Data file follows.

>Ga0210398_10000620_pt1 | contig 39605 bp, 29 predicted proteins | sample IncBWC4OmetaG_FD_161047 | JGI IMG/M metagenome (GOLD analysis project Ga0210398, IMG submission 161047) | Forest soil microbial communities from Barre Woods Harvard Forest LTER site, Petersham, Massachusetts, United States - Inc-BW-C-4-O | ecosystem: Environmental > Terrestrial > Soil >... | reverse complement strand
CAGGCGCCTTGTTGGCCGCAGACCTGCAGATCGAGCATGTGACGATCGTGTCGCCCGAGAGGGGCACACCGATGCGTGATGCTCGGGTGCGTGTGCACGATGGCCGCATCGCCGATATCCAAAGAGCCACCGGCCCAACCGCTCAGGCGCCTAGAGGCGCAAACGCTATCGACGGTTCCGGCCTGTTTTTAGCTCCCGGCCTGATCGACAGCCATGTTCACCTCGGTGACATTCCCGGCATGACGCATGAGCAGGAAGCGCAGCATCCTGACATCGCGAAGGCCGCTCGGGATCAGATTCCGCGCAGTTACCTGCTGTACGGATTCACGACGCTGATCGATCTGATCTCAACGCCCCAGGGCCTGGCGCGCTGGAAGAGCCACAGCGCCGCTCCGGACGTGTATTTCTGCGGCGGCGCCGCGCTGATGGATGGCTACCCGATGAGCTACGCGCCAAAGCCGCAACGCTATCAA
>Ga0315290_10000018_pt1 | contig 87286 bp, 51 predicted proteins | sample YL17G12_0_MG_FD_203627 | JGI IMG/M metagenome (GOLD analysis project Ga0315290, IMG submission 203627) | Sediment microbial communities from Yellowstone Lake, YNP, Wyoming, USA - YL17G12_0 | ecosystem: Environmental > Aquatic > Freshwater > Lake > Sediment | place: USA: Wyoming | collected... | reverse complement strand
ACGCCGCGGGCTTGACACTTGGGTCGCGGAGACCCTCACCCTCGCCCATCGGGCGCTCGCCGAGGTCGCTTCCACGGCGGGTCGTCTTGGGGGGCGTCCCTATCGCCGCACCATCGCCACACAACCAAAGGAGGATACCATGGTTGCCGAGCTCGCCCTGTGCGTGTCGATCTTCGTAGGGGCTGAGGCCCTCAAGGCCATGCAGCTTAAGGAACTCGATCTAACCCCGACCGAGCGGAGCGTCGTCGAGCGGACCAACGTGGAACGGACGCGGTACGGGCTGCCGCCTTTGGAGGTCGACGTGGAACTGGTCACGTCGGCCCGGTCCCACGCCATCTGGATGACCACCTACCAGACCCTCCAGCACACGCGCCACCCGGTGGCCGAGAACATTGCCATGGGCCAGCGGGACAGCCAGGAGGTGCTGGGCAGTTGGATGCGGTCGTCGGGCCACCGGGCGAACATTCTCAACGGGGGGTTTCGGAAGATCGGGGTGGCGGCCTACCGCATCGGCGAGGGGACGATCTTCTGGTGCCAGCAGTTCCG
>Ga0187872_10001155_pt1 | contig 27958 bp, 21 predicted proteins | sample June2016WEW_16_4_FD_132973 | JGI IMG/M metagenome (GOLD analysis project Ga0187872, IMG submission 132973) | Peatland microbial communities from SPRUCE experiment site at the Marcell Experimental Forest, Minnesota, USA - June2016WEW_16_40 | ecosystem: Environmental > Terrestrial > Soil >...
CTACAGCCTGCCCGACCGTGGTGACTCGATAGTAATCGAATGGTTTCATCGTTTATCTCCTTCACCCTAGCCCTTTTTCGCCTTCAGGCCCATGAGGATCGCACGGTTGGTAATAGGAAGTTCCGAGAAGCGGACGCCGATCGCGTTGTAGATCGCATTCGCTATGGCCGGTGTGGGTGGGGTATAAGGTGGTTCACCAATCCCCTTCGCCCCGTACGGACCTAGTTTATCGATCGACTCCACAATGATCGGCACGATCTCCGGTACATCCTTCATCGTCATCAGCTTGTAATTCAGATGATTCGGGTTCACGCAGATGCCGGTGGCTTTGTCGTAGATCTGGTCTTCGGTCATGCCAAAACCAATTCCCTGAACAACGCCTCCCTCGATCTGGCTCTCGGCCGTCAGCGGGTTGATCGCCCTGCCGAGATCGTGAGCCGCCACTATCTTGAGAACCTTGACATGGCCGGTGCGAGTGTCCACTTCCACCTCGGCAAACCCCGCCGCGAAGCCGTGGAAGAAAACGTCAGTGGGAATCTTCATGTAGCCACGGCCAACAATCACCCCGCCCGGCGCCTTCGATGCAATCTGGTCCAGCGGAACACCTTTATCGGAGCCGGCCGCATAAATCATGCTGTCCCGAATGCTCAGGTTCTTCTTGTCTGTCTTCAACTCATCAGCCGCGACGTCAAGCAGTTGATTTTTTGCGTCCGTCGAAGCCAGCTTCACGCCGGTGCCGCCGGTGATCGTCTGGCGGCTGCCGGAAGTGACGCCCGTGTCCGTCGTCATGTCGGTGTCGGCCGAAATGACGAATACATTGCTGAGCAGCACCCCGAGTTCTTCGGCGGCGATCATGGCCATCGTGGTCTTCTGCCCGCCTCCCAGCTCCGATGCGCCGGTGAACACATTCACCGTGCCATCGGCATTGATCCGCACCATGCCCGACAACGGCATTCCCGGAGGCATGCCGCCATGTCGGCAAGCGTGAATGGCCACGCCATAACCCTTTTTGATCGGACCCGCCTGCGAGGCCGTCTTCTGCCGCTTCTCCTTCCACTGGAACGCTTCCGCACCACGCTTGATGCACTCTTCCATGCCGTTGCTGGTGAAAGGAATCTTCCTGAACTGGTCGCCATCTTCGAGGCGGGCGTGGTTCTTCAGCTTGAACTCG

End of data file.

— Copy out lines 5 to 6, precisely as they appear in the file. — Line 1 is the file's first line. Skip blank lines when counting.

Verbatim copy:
>Ga0187872_10001155_pt1 | contig 27958 bp, 21 predicted proteins | sample June2016WEW_16_4_FD_132973 | JGI IMG/M metagenome (GOLD analysis project Ga0187872, IMG submission 132973) | Peatland microbial communities from SPRUCE experiment site at the Marcell Experimental Forest, Minnesota, USA - June2016WEW_16_40 | ecosystem: Environmental > Terrestrial > Soil >...
CTACAGCCTGCCCGACCGTGGTGACTCGATAGTAATCGAATGGTTTCATCGTTTATCTCCTTCACCCTAGCCCTTTTTCGCCTTCAGGCCCATGAGGATCGCACGGTTGGTAATAGGAAGTTCCGAGAAGCGGACGCCGATCGCGTTGTAGATCGCATTCGCTATGGCCGGTGTGGGTGGGGTATAAGGTGGTTCACCAATCCCCTTCGCCCCGTACGGACCTAGTTTATCGATCGACTCCACAATGATCGGCACGATCTCCGGTACATCCTTCATCGTCATCAGCTTGTAATTCAGATGATTCGGGTTCACGCAGATGCCGGTGGCTTTGTCGTAGATCTGGTCTTCGGTCATGCCAAAACCAATTCCCTGAACAACGCCTCCCTCGATCTGGCTCTCGGCCGTCAGCGGGTTGATCGCCCTGCCGAGATCGTGAGCCGCCACTATCTTGAGAACCTTGACATGGCCGGTGCGAGTGTCCACTTCCACCTCGGCAAACCCCGCCGCGAAGCCGTGGAAGAAAACGTCAGTGGGAATCTTCATGTAGCCACGGCCAACAATCACCCCGCCCGGCGCCTTCGATGCAATCTGGTCCAGCGGAACACCTTTATCGGAGCCGGCCGCATAAATCATGCTGTCCCGAATGCTCAGGTTCTTCTTGTCTGTCTTCAACTCATCAGCCGCGACGTCAAGCAGTTGATTTTTTGCGTCCGTCGAAGCCAGCTTCACGCCGGTGCCGCCGGTGATCGTCTGGCGGCTGCCGGAAGTGACGCCCGTGTCCGTCGTCATGTCGGTGTCGGCCGAAATGACGAATACATTGCTGAGCAGCACCCCGAGTTCTTCGGCGGCGATCATGGCCATCGTGGTCTTCTGCCCGCCTCCCAGCTCCGATGCGCCGGTGAACACATTCACCGTGCCATCGGCATTGATCCGCACCATGCCCGACAACGGCATTCCCGGAGGCATGCCGCCATGTCGGCAAGCGTGAATGGCCACGCCATAACCCTTTTTGATCGGACCCGCCTGCGAGGCCGTCTTCTGCCGCTTCTCCTTCCACTGGAACGCTTCCGCACCACGCTTGATGCACTCTTCCATGCCGTTGCTGGTGAAAGGAATCTTCCTGAACTGGTCGCCATCTTCGAGGCGGGCGTGGTTCTTCAGCTTGAACTCG